Now to the fact that I am "Needy". I said that in sarcasim to you, but since you don't know me and you keep going back to it, I figure I better clear that little item up. Of course, in my humble opinion, Jonathan, we are all needy. Very very needy. Without Christ we are nothing. Therefore any word you say and any deed you do and any success you have is only as fruitful as your attachment to the Vine.

I'm not one to spin my wheels in conversation that leads to nowhere, so I'll just bow to your superior intellect, my son and move on.

HEY VOLFAN: My condolences on your loss today. Simply can't trust those Yankees. We had a nailbiter here in OK, too. Can you believe those tater planters in Idaho? Tricky little devils.

But my heart belongs to Brady so I have alot to look forward to as time moves on.

SelahV


Jonathan K.

Selah,

Learning to become immovable and not be shaken by the challenges of life is an important aspect of Christian maturity. Paul wrote in Acts 20:24 (NKJV), "But none of these things (see verse 23) move me; nor do I count my life dear to myself, so that I may finish my race with joy, and the ministry which I received from the Lord Jesus, to testify to the gospel of the grace of God." Paul then also writes in 1 Cor. 15:58 (NAS), "Therefore, my beloved brethren, be steadfast, immovable, always abounding in the work of the Lord, knowing your toil is not in vain in the Lord." Becoming immovable and steadfast in the Lord are important virtues and aspects of maturity in Christ.

And I'm sorry for picking up on the "needy" word, I was just trying to reach out a helping hand and exhort you as a sister in Christ. That's all. :)

peter

Jonathan,

I'm glad you read some Baptist theologians'works. And since their works are surely more clear than my short little posts, our discussion on this Jonathan ahs run its course.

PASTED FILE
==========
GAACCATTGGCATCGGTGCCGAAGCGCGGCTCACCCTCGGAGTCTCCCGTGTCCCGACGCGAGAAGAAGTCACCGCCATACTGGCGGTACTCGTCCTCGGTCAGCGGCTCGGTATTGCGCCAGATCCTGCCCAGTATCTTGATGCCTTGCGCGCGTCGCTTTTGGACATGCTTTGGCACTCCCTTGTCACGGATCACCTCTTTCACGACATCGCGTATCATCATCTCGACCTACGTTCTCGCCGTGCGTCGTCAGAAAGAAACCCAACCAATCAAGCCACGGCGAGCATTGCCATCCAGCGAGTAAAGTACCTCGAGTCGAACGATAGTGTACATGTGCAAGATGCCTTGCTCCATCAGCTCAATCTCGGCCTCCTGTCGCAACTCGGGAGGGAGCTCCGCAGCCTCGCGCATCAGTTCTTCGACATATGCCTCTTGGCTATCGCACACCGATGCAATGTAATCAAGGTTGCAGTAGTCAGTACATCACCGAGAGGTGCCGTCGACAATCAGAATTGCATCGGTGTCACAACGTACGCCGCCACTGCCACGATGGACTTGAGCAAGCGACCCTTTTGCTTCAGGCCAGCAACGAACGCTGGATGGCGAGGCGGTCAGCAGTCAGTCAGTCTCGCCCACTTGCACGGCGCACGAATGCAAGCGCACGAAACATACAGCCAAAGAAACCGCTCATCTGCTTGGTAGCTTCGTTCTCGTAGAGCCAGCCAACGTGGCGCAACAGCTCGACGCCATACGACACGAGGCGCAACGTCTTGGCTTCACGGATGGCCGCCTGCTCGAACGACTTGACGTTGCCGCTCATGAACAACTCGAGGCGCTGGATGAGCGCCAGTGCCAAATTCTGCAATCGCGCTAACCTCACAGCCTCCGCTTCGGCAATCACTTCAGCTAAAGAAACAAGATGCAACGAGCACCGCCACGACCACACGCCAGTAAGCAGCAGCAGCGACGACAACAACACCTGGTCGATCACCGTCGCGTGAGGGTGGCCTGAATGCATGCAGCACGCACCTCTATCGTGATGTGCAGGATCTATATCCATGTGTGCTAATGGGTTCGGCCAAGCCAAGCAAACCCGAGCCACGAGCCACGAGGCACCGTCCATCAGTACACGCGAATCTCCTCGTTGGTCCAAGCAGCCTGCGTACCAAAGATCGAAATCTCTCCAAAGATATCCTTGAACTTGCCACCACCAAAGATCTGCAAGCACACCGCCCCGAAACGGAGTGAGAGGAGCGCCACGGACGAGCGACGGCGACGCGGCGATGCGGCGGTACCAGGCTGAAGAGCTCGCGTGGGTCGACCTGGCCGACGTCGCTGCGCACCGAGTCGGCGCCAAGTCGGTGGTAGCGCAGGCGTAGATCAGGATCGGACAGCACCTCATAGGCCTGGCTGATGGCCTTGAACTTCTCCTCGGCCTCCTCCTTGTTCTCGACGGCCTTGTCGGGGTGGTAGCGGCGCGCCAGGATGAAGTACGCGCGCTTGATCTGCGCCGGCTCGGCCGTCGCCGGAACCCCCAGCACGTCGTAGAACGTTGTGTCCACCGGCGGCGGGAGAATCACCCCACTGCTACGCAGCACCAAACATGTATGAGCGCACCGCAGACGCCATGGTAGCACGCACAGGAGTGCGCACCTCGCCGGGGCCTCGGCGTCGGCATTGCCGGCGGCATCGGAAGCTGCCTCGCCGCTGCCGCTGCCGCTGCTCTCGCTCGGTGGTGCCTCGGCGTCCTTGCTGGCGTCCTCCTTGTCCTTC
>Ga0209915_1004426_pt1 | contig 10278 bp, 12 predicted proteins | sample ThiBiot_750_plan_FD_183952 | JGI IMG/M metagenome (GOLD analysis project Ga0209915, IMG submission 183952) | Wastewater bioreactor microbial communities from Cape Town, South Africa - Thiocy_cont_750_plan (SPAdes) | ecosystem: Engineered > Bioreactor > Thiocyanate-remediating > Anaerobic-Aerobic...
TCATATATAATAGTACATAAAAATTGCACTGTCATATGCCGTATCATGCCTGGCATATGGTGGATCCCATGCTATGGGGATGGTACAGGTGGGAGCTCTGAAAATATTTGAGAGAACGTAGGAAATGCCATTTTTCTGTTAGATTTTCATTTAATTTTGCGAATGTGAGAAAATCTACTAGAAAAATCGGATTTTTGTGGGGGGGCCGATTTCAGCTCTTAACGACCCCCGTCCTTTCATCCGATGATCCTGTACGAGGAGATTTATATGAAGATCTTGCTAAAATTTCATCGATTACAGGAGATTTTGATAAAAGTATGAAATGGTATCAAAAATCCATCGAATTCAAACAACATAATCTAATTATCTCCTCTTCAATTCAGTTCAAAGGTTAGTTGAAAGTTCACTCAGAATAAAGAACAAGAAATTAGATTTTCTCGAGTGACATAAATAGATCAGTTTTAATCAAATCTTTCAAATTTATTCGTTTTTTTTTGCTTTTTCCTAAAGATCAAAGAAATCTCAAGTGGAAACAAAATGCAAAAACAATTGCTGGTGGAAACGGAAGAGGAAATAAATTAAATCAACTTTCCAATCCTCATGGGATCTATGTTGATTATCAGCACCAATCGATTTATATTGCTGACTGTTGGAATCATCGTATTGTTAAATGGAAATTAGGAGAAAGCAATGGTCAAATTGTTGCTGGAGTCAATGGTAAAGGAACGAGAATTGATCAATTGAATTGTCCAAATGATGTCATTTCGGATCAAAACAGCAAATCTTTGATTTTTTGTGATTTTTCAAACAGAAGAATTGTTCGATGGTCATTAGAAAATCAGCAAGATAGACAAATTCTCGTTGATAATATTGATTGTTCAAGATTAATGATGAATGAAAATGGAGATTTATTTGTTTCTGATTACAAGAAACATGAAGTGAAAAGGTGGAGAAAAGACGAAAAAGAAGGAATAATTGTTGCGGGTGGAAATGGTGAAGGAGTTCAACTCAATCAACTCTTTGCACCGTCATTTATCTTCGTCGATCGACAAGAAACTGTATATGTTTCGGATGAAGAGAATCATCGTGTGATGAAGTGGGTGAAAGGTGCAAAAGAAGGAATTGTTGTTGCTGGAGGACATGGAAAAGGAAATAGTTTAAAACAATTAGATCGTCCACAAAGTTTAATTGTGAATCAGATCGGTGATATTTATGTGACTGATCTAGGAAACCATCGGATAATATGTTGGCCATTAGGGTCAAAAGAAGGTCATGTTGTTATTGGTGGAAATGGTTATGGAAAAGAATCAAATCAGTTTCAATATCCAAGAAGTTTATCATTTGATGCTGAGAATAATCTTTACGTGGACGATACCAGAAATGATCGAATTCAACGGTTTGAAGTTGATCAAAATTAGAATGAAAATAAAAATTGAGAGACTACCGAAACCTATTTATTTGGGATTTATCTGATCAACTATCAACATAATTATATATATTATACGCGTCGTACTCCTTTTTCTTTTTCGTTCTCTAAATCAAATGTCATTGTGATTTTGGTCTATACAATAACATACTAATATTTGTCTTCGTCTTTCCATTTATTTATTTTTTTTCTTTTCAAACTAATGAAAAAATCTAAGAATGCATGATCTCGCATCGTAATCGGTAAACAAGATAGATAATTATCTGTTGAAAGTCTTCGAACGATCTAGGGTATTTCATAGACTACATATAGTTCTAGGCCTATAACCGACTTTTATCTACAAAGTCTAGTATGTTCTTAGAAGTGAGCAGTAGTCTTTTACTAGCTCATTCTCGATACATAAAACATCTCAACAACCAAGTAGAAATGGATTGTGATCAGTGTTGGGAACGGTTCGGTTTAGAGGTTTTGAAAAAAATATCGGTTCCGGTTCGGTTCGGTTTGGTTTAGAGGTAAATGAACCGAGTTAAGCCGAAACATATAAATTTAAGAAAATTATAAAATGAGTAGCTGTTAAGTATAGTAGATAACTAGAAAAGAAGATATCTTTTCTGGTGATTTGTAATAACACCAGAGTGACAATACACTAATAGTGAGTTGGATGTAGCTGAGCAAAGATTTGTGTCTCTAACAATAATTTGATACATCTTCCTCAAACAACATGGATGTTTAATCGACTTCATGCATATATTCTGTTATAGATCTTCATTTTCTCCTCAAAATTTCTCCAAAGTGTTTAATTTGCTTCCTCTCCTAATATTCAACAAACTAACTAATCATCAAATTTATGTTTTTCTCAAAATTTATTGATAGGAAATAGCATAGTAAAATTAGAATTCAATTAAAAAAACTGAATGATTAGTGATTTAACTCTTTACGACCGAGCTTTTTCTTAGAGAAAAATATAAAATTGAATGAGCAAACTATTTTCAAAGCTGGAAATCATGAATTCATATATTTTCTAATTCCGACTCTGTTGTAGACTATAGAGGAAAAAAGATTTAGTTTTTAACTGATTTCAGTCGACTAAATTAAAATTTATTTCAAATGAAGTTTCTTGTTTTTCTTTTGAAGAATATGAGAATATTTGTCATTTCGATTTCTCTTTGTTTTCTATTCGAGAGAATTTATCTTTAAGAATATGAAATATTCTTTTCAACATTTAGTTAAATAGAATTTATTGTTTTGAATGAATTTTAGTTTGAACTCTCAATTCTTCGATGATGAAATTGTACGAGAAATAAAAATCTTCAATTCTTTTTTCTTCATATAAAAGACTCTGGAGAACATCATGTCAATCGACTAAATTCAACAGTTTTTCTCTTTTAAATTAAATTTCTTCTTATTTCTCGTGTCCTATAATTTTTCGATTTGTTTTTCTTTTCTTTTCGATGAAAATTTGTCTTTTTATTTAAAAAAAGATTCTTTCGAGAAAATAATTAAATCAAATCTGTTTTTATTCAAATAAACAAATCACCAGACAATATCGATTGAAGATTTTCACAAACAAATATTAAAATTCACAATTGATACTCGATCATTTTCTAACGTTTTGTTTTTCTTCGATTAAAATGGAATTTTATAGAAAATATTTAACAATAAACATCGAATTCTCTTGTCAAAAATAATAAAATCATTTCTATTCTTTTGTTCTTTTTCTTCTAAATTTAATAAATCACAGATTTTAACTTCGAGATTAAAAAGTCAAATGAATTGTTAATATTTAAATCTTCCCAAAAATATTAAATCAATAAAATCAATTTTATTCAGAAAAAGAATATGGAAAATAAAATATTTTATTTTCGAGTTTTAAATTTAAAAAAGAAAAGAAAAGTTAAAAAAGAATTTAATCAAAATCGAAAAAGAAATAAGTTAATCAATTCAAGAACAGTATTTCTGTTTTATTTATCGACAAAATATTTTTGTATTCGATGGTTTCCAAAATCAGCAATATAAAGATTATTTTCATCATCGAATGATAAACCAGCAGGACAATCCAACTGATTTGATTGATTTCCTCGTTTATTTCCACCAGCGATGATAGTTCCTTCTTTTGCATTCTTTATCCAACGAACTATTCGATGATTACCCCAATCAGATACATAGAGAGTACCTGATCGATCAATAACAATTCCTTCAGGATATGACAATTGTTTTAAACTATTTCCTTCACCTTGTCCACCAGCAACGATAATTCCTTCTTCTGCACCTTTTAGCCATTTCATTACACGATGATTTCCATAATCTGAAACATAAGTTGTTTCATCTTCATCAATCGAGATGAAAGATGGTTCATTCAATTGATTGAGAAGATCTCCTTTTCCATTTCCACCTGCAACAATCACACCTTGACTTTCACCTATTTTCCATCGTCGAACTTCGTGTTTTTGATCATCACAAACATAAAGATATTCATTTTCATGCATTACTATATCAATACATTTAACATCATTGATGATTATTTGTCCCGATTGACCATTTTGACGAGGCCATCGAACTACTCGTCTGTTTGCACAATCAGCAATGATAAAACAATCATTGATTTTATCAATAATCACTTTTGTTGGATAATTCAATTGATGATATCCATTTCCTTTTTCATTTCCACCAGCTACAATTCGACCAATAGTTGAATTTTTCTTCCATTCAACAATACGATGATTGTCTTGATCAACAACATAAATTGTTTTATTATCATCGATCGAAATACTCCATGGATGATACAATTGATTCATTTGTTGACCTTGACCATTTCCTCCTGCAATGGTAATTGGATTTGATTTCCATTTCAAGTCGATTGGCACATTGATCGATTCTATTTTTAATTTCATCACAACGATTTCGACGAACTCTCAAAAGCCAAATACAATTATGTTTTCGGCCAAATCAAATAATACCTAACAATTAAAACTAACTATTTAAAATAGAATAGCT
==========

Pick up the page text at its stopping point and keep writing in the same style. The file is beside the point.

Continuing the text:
Peace for today. With that, I am...

Peter

selahV

Jonathan: Please. Go back and re-read my posts. (I have, each time I've responded to your comments as I scratch my head and wonder how you got "that" from what I'd written.)

I am most clear that the Christian is indeed immoveable IN CHRIST. Man's feeble attempt at being God and thinking he has ALL the answers for people within and without his own faith is what I view as untrustworthy, self-exalting and shakeable--annnnd in some cases baselessly laughable.

In my husband's ministry of 23 years and mine, as a minister's wife, I have met thousands of folk who can point out every chink in everyone else's armor. We could rebuild Rome with all the boards in other's eyes if we could but extract them...(we can't, they must do it themselves before they can even see clear enough to pick the speck from others')

I've lived THROUGH turmoils, debates, and battles which you can only read about. So has Peter and many other commenters on this site. Yet you repeatedly question--a bit arrogantly in my opinion--a Baptist's doctrinal beliefs as if you have an inside track to the throne via the book of Acts.

I do not know your pastor and from some of what you have shared regarding his behaviour toward others, I find him doing his best to serve the Lord with all he has. However, to assume he be the authoritative period and exclamation point in Baptist theology and doctrine begs a giggle in my belly.

I would place my soul and understanding of the Baptist beliefs, solidly in the palms of Peter's guidance, knowledge and wisdom from here to eternity. So, again I say, man is not trustworthy unless his words, actions and thoughts have been proven faithful and righteous in the sight of God and man. Peter has proven himself TO ME, to be faithful, knowledgeable and WISE beyond his years.

You would do well, my son, to sit at his feet rather than scurry about looking for the ingredients to bake a cake and searching for brooms to clear out cobwebs from Baptist ceilings.

I thank you for your deep interest in trying to help me, son. I covet your prayers. It was your tone that threw me. A constant quoting of what one writes in jest in the middle of a serious subject to lighten the seriousness, brings to mind the less seriousness of what one is trying to convey as sincere. My apologies for "writing in sarcastic jest" which only served to give you fodder for viewing me in that light and trying to "exhort" me.

May the Lord pour out His blessings upon you Jonathan. May He bless your diligent study with His knowledge and your search for truth with His wisdom. Have a happy fruitful new year.

Meanwhile I shall continue to sing, "Leaning, leaning, leaning on the Everlasting Arms". If you don't understand that, all I can says is selahV

R. L. Vaughn

Peter, you mention that baptism and the Lord's supper have not always been the only practices Baptist viewed as ordinances. The very influential Philadelphia Confession named the laying-on-of-hands (after baptism) as an ordinance.